Starsky was confused. They knew he was a cop and seemed to think he was investigating them. He believed that most of the men were bluster, but the one the others called Lou wasn't. Starsky could see in his eyes that he wouldn't be leaving the desert alive. He had to escape! It would be so easy if I could just concentrate. I don't even know if I can stand, mush less if I can run. When we were caught in the Mojave, Hutch was there. But this time, there's no Hutch to help. Just a very tired and dizzy Dave Starsky. Starsky found his mind wandering to Hutch, and the good times they had once. Can't! Not now! Later I can think of that. Right now, think of nothing but escape.

Lou was talking to the others as they crossed over a bridge spanning the Pecos River. Starsky knew that this was the only chance he would get. The way he was feeling, he could pass out and never wake up. Slowly, he drew his legs up and kicked out, hitting the door handle and throwing the door open. Using his hands, which were tied behind his back, he pushed himself out of the moving vehicle.

Lou made a frantic grab for Starsky and stomped on the brakes. "Get him, or we'll all land in jail for the next twenty years. Get him and KILL HIM!"

The others looked at each other and then at Lou. The men shook their heads. "No, Lou. If you want him dead, you'll have to do it. We can't kill a cop."

"If I kill him, you'll be just as guilty." Lou glared at the others in the car.

"Maybe we will be. But I, we can't do this."

"Go on, go back to town. I'll find the cop and kill him myself. I don't plan to spend the rest of my life in some stinking jail."

The others solemnly got out of the vehicle and, telling the others behind them what had happened, all of them left except two of Lou's men.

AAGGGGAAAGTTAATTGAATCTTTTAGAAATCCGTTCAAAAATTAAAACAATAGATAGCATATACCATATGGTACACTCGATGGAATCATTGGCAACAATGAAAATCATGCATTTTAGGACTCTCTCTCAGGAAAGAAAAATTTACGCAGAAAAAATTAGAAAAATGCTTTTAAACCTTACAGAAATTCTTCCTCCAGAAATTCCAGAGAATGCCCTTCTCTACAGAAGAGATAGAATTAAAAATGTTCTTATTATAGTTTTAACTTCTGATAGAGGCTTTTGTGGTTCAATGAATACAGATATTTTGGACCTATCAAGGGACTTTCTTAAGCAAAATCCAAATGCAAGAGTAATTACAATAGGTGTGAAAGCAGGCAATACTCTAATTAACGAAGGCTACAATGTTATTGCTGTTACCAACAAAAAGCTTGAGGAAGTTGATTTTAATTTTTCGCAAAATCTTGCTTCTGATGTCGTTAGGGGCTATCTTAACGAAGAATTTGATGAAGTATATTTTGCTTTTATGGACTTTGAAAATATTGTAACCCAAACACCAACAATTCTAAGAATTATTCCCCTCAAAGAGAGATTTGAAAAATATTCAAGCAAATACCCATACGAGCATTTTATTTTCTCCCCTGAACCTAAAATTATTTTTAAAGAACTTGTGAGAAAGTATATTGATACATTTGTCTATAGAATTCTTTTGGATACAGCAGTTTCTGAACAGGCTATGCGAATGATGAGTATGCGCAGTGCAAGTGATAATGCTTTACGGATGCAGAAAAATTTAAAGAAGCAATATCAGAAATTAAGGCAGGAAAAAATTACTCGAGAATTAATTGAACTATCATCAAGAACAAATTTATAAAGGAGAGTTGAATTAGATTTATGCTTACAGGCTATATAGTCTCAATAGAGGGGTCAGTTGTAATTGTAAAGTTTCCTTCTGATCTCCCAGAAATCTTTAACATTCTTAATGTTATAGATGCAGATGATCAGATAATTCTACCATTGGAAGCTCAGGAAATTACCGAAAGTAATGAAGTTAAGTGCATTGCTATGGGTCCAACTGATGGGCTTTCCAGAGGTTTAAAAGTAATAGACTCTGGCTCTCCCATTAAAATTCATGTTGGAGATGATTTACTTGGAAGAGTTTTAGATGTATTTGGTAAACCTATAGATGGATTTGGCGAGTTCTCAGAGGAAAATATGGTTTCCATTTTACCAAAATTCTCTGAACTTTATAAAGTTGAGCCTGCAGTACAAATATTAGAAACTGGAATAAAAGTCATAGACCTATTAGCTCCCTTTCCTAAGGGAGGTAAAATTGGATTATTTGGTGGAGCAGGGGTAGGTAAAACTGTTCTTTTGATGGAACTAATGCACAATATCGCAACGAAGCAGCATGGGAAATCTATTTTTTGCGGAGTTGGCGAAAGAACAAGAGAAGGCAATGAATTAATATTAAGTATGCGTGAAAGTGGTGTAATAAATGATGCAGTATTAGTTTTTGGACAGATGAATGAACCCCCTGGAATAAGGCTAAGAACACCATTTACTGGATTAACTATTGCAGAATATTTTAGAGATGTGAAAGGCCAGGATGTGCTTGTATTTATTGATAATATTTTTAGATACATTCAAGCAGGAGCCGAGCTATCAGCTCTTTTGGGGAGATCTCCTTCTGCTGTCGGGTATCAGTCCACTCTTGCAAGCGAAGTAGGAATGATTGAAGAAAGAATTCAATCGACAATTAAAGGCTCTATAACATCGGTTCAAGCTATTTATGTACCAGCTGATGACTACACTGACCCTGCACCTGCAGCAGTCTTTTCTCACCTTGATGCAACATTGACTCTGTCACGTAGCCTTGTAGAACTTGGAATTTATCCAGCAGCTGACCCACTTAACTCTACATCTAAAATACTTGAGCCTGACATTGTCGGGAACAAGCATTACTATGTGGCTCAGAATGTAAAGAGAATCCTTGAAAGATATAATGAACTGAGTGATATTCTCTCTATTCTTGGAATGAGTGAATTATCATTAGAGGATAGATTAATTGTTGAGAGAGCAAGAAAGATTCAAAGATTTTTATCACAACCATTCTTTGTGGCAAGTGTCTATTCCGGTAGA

"Spread out, he can't go far. I hit him real hard back in the barn, and he didn't look too good when he was talking to us. When you find him, take no chances, kill him." With those orders, they took their rifles and started down the road, looking for Starsky.

From the moment he hit the ground, Starsky ran, his eyes constantly, fervently scanning the ground for cover of some kind. He felt like he was about to pass out and, if he did, Starsky knew that he wouldn't stand a chance. Under the bridge, he saw a large amount of tumbleweed grouped together. Pawing through, he saw a pipe leading under the sand.

This is the only chance I've got. It hasn't rained in a month, so it shouldn't be too deep.

He pulled the weeds back over the entrance behind him and started down the mouth of the pipe. It was big enough for him to stand straight up, as the pipe had to carry the melted snows from the nearby mountains and handle the overflow from Amistead Dam and the lake. In fact, the area had been so dry the airport a few miles away had been temporarily closed due to the runways cracking. Thanks to that dryness, Starsky had an escape route.

"Did you call Sweet Alice and tell her what's going down?" Hutch asked Eric over the sound of the truck's engine.

"Yeah, I called her. Why did you call her Sweet Alice?"

"It's, uh, a kind of nickname."

Eric felt he wasn't being told the truth, and once more he wondered what his sister's connection with these two cops was.

"Look, aren't those the trucks we saw from the air?" Hutch pointed to the distant cloud of dust.

Eric squinted at the cloud. "You have good eyesight for a man from the city."

"I grew up in the country. Guess you never lose it."

"Shall we stop them, Hutchinson?"

"Yes, but I'll get out and you can question them alone." Hutch pulled out his Magnum and saw Eric's eyes widen.

"You come prepared, don't you?"

"Considering what's happened, don't you think it was a good idea?"

"Yeah, I guess so. Okay, you can hide on the side of the road and hear everything being said." Stopping the car for a second, he pulled crossways across the road.

The trucks stopped, and one of the men got out. "Eric."


"I don't suppose this is an accidental meeting."

"Nope, I don't suppose it is."

"Hmmm. Well, what can we do for you?"

"Nothing much for me, but there's a gentleman with me who would like to ask you some questions. Come out, Hutchinson, these men will answer you."

Hutch's head poked up the side of the road. "Yeah, I have quite a few things to say, but first I want to know where Starsky is."